By Laurie Goodman
Girls Inc. Grant Writer and College Bound Volunteer
Lately, there has been a lot of talk about equity. At Girls Inc. our vision as an organization is “Empowered Girls in an Equitable Society”. This is a huge goal, so how do we accomplish this? I think one of the most important factors in a girl’s future is education. So how can we move that needle to see more underserved girls get into college and graduate?
For the last five years, I have been a volunteer with the College Bound program. Alongside some incredible women, our particular role was to help girls prepare essays and personal statements for college entrance applications and scholarship applications. In the beginning, I had no idea what to expect. The College Bound instructor encouraged the girls to be very honest in talking about their lives, challenges, goals, and dreams. Some of these life stories were difficult to hear. These girls’ experiences ranged from physical and verbal abuse, abandonment, extreme poverty, bullying, physical disabilities, learning disabilities, homelessness, dangerous neighborhoods, and many other significant challenges. Many had experienced more trials before adulthood than some of us experience in a lifetime. Frankly, some of the stories I heard would devastate many of us. But what I saw was enthusiasm, hope, and the willingness to work hard. These young ladies were resilient. I continue to see the life changing difference Girls Inc. makes every day.
Maybe you had parents or caretakers who helped you with this journey, I certainly did. But many of these girls will be the first in their families to go to college; in fact, many will be the first to graduate high school. Since starting to volunteer with this group I learned during this time that in Orange County there are over 1,250 students for every high school counselor. So where do they turn for support and guidance? Girls Inc. gives them a “girls-only” supportive environment to learn about what courses to take in high school, preparing for entrance exams, how to find scholarships and financial aid, and the life skills to persevere when times get tough. During my five years as a volunteer I have never failed to be inspired by the determination that Girls Inc. girls possess.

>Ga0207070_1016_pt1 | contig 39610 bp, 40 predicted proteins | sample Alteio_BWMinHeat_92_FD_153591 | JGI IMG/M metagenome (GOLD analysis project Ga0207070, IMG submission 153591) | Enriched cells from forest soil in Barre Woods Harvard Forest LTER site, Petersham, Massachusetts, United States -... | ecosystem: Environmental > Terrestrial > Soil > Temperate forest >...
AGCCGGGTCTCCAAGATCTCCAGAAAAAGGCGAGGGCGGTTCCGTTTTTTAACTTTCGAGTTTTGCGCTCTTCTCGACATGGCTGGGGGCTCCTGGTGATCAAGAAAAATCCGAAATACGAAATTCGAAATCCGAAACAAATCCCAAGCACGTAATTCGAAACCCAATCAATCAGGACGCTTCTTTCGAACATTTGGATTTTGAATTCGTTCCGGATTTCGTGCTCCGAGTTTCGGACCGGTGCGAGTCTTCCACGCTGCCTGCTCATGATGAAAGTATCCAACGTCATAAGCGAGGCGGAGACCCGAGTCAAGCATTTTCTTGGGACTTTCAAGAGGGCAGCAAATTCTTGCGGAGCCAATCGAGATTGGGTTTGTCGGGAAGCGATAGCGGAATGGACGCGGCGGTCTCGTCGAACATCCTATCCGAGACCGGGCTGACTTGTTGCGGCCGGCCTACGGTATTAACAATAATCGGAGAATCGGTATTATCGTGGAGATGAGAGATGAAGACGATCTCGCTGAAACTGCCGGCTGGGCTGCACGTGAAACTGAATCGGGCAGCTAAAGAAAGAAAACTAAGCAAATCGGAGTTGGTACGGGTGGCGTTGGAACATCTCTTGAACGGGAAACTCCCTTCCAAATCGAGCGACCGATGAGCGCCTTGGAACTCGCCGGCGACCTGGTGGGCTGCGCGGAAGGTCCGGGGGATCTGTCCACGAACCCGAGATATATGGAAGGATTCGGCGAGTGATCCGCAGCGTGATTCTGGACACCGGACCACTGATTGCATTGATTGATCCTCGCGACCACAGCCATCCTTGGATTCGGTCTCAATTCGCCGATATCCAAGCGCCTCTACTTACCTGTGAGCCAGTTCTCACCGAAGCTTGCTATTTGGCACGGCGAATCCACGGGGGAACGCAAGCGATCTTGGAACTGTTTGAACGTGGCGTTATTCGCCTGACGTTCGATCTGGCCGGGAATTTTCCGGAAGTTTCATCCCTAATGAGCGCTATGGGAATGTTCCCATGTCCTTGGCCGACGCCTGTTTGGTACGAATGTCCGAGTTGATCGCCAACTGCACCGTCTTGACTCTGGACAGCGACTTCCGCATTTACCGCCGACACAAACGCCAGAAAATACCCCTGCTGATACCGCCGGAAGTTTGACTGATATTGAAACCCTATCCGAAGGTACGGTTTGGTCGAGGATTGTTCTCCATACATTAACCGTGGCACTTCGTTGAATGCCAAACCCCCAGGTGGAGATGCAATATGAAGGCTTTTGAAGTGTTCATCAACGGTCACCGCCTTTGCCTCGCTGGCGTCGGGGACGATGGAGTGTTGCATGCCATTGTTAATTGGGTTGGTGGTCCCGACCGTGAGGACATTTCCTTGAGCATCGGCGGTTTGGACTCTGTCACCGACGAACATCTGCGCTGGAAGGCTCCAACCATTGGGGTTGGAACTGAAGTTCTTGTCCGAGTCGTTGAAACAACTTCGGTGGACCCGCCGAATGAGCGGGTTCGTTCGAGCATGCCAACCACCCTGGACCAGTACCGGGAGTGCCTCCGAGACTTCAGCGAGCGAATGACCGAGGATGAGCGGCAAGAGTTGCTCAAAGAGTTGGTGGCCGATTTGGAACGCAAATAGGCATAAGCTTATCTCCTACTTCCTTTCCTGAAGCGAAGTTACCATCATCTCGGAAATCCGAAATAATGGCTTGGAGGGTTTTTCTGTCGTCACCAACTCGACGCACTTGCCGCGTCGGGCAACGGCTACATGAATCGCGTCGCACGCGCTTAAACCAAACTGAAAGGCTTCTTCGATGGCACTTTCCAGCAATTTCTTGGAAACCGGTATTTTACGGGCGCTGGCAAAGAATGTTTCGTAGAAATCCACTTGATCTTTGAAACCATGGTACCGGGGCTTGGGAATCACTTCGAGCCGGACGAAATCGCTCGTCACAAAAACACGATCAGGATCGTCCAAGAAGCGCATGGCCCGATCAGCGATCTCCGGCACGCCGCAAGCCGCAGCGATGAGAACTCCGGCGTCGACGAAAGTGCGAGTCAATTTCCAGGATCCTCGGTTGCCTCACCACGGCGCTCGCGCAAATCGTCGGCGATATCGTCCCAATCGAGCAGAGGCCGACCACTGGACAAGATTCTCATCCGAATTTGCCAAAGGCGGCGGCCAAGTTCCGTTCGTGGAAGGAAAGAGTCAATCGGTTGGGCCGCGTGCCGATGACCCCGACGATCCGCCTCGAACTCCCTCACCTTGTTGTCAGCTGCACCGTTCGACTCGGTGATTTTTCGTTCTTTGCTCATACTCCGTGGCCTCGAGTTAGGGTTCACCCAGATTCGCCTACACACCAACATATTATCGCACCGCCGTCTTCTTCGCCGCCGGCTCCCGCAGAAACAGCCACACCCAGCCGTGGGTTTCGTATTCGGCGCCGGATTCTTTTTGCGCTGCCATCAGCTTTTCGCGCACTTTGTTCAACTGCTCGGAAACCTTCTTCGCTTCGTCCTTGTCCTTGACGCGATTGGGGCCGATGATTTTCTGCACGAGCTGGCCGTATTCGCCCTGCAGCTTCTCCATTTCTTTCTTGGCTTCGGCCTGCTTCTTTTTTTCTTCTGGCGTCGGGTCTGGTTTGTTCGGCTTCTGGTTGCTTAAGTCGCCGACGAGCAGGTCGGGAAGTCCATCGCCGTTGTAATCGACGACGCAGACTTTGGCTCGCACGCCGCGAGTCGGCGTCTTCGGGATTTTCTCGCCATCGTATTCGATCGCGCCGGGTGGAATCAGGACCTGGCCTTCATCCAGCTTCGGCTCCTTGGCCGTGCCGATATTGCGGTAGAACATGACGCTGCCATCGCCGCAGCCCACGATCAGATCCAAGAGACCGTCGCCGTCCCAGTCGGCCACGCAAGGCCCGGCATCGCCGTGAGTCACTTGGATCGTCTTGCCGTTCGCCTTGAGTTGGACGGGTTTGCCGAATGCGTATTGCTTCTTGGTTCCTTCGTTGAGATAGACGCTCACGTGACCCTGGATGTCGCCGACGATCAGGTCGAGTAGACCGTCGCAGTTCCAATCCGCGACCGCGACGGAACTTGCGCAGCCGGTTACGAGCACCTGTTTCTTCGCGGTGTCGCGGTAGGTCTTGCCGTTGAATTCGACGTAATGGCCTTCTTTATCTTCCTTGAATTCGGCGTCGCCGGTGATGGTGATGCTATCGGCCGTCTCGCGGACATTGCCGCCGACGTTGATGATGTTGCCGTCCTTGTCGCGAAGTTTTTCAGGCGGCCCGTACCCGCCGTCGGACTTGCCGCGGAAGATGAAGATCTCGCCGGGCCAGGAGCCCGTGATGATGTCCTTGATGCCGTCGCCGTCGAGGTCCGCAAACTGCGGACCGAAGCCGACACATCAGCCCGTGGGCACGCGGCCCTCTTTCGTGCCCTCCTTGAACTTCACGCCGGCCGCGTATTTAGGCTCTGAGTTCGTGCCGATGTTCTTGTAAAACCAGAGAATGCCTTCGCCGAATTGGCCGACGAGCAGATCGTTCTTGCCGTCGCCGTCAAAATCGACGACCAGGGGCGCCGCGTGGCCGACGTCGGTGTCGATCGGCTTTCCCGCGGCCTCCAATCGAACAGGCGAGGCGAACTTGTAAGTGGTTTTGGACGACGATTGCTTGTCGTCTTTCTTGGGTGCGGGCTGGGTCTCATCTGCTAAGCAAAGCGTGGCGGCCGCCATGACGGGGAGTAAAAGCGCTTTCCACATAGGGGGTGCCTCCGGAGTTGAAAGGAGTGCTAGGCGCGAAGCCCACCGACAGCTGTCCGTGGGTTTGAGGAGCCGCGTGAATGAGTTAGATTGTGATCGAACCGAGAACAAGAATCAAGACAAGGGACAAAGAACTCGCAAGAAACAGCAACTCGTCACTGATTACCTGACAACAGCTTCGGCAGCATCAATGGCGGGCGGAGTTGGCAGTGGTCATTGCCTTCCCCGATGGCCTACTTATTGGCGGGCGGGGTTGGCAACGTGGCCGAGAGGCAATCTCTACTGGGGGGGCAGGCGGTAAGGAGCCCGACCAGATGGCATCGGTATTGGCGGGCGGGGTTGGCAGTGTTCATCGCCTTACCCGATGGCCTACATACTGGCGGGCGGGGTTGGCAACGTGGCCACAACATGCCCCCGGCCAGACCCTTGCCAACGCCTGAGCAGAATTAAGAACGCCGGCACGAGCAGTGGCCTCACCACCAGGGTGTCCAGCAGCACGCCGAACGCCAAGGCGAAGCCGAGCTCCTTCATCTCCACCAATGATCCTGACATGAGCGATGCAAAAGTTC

Because of the help they receive, so many girls express a strong desire to come back and help the girls who will follow in their path. As the first round of girls I worked with are graduating, I have seen that happen. I mentor a young lady named Laura. This is a small section of her award-winning scholarship essay.
Laura, wrote, “One in every one-hundred people suffers from Obsessive Compulsive Disorder. I am that one percent. Touch that doorknob. One, two, three, four. Make sure all of your fingers are touching it. Fix the way that perfume bottle is sitting. If you don’t fix it someone is going to hate you. Bad thought. Count to three three times. One, two, three. One, two, three. One, two, three. These thoughts rule my mind and my life, but all I want is to be normal.